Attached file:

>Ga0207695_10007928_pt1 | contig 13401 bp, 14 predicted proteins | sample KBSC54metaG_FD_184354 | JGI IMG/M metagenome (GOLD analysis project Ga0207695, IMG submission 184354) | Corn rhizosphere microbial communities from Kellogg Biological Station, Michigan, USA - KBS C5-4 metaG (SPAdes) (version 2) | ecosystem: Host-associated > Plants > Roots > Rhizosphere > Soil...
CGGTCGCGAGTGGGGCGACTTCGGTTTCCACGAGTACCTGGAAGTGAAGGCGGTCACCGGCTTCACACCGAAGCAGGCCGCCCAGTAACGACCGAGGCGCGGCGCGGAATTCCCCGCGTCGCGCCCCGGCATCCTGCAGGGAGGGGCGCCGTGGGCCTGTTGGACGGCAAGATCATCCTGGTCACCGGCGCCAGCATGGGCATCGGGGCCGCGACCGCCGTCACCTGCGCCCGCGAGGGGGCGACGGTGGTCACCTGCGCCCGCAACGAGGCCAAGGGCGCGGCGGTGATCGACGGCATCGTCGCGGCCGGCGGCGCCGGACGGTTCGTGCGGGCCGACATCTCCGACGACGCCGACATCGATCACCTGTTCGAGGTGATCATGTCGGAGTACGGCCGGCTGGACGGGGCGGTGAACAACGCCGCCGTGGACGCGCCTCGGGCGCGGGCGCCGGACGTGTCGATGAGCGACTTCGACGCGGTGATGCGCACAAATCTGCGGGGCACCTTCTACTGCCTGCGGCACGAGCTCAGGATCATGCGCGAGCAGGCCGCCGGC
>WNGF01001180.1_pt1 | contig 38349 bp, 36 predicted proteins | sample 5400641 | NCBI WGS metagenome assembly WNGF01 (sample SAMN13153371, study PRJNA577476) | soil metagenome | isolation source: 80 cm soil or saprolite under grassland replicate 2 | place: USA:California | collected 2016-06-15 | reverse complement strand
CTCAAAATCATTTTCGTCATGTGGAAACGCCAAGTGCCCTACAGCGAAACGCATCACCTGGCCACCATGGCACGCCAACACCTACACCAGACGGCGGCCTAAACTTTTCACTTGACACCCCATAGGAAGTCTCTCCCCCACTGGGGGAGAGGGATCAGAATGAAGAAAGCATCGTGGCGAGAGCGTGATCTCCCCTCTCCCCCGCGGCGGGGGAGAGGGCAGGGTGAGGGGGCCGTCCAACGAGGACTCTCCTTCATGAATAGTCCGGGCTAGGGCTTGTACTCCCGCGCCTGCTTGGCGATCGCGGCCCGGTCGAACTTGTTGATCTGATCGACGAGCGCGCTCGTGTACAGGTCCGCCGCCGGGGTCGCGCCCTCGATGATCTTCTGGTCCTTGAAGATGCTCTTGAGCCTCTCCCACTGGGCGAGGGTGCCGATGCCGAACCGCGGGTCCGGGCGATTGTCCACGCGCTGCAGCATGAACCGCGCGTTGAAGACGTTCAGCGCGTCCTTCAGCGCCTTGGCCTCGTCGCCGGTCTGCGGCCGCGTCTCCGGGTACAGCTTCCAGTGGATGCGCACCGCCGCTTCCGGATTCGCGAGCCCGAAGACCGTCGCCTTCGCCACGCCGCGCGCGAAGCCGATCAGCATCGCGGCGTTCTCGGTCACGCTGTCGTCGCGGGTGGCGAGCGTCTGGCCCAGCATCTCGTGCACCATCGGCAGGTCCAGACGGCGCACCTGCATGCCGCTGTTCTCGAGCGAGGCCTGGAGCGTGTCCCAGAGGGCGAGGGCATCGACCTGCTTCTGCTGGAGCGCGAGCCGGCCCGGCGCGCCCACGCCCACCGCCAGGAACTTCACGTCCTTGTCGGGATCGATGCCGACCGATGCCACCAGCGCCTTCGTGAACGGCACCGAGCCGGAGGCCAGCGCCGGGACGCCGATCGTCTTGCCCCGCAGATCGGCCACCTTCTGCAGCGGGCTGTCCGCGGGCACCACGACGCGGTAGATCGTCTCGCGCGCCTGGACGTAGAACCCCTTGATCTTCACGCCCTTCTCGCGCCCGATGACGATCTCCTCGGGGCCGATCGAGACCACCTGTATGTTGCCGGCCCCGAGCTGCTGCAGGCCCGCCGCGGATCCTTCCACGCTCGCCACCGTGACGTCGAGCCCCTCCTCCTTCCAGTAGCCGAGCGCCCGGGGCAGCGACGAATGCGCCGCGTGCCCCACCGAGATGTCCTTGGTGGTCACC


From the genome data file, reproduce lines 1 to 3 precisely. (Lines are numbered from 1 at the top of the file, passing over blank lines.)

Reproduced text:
>Ga0207695_10007928_pt1 | contig 13401 bp, 14 predicted proteins | sample KBSC54metaG_FD_184354 | JGI IMG/M metagenome (GOLD analysis project Ga0207695, IMG submission 184354) | Corn rhizosphere microbial communities from Kellogg Biological Station, Michigan, USA - KBS C5-4 metaG (SPAdes) (version 2) | ecosystem: Host-associated > Plants > Roots > Rhizosphere > Soil...
CGGTCGCGAGTGGGGCGACTTCGGTTTCCACGAGTACCTGGAAGTGAAGGCGGTCACCGGCTTCACACCGAAGCAGGCCGCCCAGTAACGACCGAGGCGCGGCGCGGAATTCCCCGCGTCGCGCCCCGGCATCCTGCAGGGAGGGGCGCCGTGGGCCTGTTGGACGGCAAGATCATCCTGGTCACCGGCGCCAGCATGGGCATCGGGGCCGCGACCGCCGTCACCTGCGCCCGCGAGGGGGCGACGGTGGTCACCTGCGCCCGCAACGAGGCCAAGGGCGCGGCGGTGATCGACGGCATCGTCGCGGCCGGCGGCGCCGGACGGTTCGTGCGGGCCGACATCTCCGACGACGCCGACATCGATCACCTGTTCGAGGTGATCATGTCGGAGTACGGCCGGCTGGACGGGGCGGTGAACAACGCCGCCGTGGACGCGCCTCGGGCGCGGGCGCCGGACGTGTCGATGAGCGACTTCGACGCGGTGATGCGCACAAATCTGCGGGGCACCTTCTACTGCCTGCGGCACGAGCTCAGGATCATGCGCGAGCAGGCCGCCGGC
>WNGF01001180.1_pt1 | contig 38349 bp, 36 predicted proteins | sample 5400641 | NCBI WGS metagenome assembly WNGF01 (sample SAMN13153371, study PRJNA577476) | soil metagenome | isolation source: 80 cm soil or saprolite under grassland replicate 2 | place: USA:California | collected 2016-06-15 | reverse complement strand